It's difficult on many levels, but that's the price an expat family pays in return for career opportunities, attractive salary packages and the chance to make some serious savings for the future.

On the flipside, many of us know that, as expats, we've had some amazing life-changing experiences.

According to HSBC's Expat Explorer Survey 2012, the financial benefits are one of the top motivators for people to move abroad for work.

Unfortunately, the survey doesn't look at the costs involved in setting up in a new country, although if you have a good relocation package, that shouldn't be too much of a problem.

Then again, I remember reading some time ago that it can take up to two years to recover financially from an international relocation, even if your employer is paying for your move.

If you haven't already guessed, my daughter and I are preparing to leave the UAE.

And you'll be happy to know that I've learnt my lessons during our time here.

In fact, I've just heard back from the school we were hoping she will be able to attend. They've confirmed a place for her, so we are off to a good start - despite everything else that has to be done before we leave.

But I'll fill you in on all that next week.



Back to the top

More articles

Editor's Picks

 The Greens, villas: Q1 no change. 3BR - Dh210-250,000. 4BR - Dh210-260,000. 5BR - Dh220-300,000. Q1 2013-Q1 2014 5% rise. Pawan Singh / The National

In pictures: Where Dubai rents have risen and fallen, Q1 2014

Find out how rental prices in the prime locations in Dubai have altered during the first three months of the year and the current rates you will pay according to data provided by Asteco.

 Above, the private pool of Ocean Heights' five-bedroom penthouse flat. Courtesy Christie’s International Real Estate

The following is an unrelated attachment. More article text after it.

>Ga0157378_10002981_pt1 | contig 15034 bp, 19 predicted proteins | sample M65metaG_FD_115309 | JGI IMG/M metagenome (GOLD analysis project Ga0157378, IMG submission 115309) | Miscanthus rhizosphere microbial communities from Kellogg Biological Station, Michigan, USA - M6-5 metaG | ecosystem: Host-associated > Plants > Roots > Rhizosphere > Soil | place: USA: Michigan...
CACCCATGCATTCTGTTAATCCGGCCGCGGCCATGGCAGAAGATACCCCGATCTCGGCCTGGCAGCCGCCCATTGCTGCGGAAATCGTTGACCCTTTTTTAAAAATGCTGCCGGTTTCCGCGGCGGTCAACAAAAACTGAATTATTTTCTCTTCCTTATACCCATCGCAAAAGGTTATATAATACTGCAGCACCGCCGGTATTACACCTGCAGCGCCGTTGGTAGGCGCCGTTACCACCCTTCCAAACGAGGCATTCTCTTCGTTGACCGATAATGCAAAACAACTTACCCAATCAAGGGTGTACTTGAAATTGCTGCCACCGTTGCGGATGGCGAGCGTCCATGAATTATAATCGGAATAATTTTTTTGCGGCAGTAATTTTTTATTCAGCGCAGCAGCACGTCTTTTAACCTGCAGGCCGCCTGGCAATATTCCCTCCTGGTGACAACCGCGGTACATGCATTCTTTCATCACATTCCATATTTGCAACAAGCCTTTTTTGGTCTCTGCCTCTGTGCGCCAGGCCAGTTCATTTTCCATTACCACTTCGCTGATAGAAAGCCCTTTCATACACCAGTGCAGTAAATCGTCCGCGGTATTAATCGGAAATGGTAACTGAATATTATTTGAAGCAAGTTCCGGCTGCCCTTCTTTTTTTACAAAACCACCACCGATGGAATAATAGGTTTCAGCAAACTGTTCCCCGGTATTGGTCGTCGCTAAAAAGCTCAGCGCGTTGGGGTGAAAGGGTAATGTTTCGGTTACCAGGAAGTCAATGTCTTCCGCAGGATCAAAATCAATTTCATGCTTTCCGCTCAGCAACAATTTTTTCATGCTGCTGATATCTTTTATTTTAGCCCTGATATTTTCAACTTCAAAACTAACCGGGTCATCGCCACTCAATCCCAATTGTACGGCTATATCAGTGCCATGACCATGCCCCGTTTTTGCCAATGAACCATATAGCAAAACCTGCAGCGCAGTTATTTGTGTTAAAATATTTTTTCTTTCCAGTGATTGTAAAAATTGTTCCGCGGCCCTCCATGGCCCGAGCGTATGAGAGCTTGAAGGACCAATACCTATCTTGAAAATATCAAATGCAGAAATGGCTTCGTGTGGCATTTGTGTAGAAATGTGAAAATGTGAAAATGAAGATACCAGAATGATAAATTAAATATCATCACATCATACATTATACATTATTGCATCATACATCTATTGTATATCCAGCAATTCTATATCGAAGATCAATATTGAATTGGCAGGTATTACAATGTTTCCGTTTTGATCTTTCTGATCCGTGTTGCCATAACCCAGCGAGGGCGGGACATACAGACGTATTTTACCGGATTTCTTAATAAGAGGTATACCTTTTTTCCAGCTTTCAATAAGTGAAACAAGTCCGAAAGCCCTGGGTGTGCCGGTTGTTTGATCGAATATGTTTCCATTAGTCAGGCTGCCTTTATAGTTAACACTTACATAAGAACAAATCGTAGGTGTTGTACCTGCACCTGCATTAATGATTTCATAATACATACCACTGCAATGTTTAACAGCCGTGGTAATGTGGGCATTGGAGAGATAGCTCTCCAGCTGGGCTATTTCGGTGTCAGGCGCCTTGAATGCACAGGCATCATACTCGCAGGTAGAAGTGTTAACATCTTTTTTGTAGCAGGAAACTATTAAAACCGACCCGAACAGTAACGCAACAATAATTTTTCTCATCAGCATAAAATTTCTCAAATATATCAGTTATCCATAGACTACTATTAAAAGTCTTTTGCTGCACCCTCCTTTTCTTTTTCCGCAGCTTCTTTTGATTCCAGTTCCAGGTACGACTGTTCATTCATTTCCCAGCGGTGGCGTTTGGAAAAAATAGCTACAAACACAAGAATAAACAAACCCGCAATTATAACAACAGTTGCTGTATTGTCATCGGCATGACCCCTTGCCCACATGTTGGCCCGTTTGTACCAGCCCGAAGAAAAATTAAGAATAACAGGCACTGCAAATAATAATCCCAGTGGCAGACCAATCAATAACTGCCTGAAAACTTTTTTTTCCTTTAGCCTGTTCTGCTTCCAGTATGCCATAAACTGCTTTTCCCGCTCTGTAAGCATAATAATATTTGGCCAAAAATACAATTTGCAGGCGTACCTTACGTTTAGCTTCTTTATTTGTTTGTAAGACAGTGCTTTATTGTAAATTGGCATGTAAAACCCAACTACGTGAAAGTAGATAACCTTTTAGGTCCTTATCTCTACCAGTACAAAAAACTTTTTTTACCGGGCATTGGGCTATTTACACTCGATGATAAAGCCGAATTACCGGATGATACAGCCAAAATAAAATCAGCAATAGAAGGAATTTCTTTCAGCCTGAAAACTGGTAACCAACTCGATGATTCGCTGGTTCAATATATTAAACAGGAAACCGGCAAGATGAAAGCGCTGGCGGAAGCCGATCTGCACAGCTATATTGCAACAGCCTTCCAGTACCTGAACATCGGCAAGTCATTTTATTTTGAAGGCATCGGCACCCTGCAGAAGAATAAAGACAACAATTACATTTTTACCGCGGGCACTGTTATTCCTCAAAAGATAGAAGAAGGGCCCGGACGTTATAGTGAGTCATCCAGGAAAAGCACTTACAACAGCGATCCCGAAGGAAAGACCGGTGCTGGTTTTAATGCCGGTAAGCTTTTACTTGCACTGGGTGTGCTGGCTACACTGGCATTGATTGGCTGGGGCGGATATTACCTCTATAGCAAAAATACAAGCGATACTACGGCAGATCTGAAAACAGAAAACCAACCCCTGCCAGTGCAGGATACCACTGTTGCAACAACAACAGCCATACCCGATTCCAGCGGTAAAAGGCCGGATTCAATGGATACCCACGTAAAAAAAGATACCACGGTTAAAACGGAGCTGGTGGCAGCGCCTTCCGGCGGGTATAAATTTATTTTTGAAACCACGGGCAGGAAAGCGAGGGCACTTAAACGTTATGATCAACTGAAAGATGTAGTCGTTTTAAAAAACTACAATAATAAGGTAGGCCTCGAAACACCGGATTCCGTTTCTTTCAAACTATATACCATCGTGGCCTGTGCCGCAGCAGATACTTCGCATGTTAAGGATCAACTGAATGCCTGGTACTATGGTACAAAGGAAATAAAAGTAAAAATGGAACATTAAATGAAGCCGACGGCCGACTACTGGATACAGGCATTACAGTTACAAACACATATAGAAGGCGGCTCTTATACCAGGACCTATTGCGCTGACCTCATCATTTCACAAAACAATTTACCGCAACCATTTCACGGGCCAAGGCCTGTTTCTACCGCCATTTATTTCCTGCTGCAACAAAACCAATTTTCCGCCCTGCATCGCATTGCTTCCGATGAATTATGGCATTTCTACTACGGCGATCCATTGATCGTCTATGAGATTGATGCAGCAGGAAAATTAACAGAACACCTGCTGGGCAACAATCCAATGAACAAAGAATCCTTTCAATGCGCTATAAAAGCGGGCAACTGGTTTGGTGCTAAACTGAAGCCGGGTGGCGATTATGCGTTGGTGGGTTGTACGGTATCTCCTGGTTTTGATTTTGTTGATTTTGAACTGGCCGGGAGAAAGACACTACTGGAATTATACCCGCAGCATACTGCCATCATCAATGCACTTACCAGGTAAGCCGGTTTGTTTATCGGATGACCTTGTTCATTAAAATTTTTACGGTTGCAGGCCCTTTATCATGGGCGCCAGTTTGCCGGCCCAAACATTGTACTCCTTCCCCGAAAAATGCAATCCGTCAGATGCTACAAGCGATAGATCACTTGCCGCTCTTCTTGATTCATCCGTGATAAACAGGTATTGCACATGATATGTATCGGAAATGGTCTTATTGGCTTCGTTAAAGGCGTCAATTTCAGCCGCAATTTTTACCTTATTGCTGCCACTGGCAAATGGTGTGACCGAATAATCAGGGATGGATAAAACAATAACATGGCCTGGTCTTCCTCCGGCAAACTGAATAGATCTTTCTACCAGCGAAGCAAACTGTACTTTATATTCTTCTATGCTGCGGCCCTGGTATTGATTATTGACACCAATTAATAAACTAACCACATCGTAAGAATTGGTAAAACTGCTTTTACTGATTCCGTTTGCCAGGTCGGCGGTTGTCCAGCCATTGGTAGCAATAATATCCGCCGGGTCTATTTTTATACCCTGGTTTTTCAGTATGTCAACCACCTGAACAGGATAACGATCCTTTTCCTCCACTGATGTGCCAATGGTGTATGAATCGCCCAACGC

In pictures: Penthouse flat is height of Dubai luxury living

A five-bedroom penthouse in Ocean Heights in Dubai Marina is on sale for Dh25 million and comes with a private pool and an unparalleled view of Dubai.

 The cooling towers of the Temelin nuclear power plant near the Tyn nad Vltavou in Czech Republic. The country wants to continue expanding nuclear energy capacity despite cancelling a tender to build two new units. David W Cerny / Reuters

In pictures: Best business images for the week to April 17, 2014

Here are some of the best business images for the week to April 17, 2014.

 A sign points the way to an outdoor market popular with German visitors on the Polish side of the German-Polish border. Sean Gallup / Getty Images

In pictures: A decade since the European Union went east

May 1 will mark 10 years since the European Union expanded east, taking in countries like Poland, the Czech Republic and the Baltic states as new members. And though the border region between Germany and Poland is flourishing with trade and cultural exchange, the open border has also brought a sharp rise in crime.

 The Wind, Energy, Technology and Environment Exhibition takes place from April 14 to April 16. Above, the Dewa showroom during last year’s Wetex. Jaime Puebla / The National

April corporate and economic calendar for the UAE and overseas

From Cityscape to Wetex to stock-market holidays to nations reporting first-quarter GDP figures, here is our helpful calendar of April's business events in the UAE and internationally.

 Get the latest information on credit cards, bank accounts and loan products in the UAE. Mark Lennihan / AP Photo

Rates report: Latest on UAE loans, accounts and credit cards

Souqamal.com brings you the latest interest rates on banking products in the UAE.


To add your event to The National listings, click here

Get the most from The National